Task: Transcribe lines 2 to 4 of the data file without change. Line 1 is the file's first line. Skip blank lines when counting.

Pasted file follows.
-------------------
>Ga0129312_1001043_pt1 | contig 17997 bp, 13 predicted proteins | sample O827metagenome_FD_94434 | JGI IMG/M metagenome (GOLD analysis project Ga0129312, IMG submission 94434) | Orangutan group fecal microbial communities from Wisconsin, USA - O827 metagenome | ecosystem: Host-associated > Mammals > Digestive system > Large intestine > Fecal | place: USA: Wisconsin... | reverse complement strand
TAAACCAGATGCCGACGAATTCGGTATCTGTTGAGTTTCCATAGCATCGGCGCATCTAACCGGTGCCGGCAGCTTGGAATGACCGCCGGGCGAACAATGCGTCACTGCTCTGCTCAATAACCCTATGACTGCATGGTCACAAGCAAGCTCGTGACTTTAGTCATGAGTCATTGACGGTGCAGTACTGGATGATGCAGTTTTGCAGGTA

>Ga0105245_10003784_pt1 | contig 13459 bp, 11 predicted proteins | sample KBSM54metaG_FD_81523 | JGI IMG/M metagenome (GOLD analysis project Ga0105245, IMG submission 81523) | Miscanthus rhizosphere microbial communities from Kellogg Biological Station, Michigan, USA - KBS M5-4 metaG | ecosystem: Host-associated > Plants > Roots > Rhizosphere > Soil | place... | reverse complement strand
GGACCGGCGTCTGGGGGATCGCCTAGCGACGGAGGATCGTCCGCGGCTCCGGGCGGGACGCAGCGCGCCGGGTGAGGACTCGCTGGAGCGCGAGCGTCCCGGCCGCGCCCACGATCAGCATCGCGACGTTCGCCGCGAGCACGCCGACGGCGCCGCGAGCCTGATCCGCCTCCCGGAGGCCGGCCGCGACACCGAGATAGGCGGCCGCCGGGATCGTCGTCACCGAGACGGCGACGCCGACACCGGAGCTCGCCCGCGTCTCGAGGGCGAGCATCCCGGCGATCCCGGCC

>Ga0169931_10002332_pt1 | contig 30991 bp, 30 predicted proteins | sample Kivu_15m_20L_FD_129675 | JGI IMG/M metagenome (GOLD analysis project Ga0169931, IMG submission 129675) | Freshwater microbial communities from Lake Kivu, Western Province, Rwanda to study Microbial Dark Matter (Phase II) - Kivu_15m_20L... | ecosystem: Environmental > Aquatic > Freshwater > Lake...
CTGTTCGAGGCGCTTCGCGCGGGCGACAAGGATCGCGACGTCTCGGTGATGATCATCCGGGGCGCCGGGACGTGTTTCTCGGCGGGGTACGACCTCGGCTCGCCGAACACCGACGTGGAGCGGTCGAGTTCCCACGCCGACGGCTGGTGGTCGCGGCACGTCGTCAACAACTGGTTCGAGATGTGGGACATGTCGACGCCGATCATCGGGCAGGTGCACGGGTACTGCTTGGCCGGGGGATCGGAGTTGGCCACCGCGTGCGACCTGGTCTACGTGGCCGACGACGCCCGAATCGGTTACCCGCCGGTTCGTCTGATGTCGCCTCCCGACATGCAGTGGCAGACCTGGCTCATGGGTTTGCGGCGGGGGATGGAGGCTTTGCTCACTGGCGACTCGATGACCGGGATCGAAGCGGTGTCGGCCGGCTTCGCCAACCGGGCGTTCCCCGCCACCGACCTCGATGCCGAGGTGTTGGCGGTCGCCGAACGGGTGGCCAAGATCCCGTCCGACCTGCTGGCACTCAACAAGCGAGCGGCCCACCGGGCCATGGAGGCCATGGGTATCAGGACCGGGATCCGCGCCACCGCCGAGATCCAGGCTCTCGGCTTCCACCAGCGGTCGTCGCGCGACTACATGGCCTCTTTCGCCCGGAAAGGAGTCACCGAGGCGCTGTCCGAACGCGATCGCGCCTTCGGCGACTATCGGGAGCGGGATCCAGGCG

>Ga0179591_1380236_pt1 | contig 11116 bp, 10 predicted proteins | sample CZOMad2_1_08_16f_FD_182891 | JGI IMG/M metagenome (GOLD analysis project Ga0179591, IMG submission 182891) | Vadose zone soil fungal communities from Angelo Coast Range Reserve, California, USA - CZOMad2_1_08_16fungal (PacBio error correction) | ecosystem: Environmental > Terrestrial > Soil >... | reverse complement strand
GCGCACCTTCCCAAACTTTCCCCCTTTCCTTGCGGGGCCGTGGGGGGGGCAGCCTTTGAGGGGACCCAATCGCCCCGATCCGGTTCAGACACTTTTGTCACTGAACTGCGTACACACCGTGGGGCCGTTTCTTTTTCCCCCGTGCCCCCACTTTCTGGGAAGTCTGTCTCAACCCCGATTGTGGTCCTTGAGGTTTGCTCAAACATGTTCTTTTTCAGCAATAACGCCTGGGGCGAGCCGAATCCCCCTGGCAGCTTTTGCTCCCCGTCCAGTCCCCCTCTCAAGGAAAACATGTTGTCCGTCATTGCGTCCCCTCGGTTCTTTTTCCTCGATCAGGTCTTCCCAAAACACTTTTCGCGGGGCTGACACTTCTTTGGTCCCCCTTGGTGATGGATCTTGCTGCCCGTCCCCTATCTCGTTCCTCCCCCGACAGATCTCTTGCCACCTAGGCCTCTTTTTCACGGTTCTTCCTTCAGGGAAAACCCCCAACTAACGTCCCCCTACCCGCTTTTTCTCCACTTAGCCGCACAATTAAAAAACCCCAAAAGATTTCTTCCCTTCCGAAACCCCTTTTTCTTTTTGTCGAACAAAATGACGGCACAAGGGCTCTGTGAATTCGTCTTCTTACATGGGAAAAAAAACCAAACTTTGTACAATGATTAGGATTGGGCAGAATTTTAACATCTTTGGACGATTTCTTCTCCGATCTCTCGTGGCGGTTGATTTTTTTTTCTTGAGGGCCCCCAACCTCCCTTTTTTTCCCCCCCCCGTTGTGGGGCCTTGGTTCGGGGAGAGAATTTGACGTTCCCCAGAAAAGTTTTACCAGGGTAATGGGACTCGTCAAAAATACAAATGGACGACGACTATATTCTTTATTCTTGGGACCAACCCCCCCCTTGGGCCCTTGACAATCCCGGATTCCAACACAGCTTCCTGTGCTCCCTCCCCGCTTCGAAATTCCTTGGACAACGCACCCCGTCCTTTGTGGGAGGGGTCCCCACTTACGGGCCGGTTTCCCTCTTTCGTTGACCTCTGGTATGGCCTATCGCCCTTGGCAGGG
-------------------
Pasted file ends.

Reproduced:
TAAACCAGATGCCGACGAATTCGGTATCTGTTGAGTTTCCATAGCATCGGCGCATCTAACCGGTGCCGGCAGCTTGGAATGACCGCCGGGCGAACAATGCGTCACTGCTCTGCTCAATAACCCTATGACTGCATGGTCACAAGCAAGCTCGTGACTTTAGTCATGAGTCATTGACGGTGCAGTACTGGATGATGCAGTTTTGCAGGTA

>Ga0105245_10003784_pt1 | contig 13459 bp, 11 predicted proteins | sample KBSM54metaG_FD_81523 | JGI IMG/M metagenome (GOLD analysis project Ga0105245, IMG submission 81523) | Miscanthus rhizosphere microbial communities from Kellogg Biological Station, Michigan, USA - KBS M5-4 metaG | ecosystem: Host-associated > Plants > Roots > Rhizosphere > Soil | place... | reverse complement strand
GGACCGGCGTCTGGGGGATCGCCTAGCGACGGAGGATCGTCCGCGGCTCCGGGCGGGACGCAGCGCGCCGGGTGAGGACTCGCTGGAGCGCGAGCGTCCCGGCCGCGCCCACGATCAGCATCGCGACGTTCGCCGCGAGCACGCCGACGGCGCCGCGAGCCTGATCCGCCTCCCGGAGGCCGGCCGCGACACCGAGATAGGCGGCCGCCGGGATCGTCGTCACCGAGACGGCGACGCCGACACCGGAGCTCGCCCGCGTCTCGAGGGCGAGCATCCCGGCGATCCCGGCC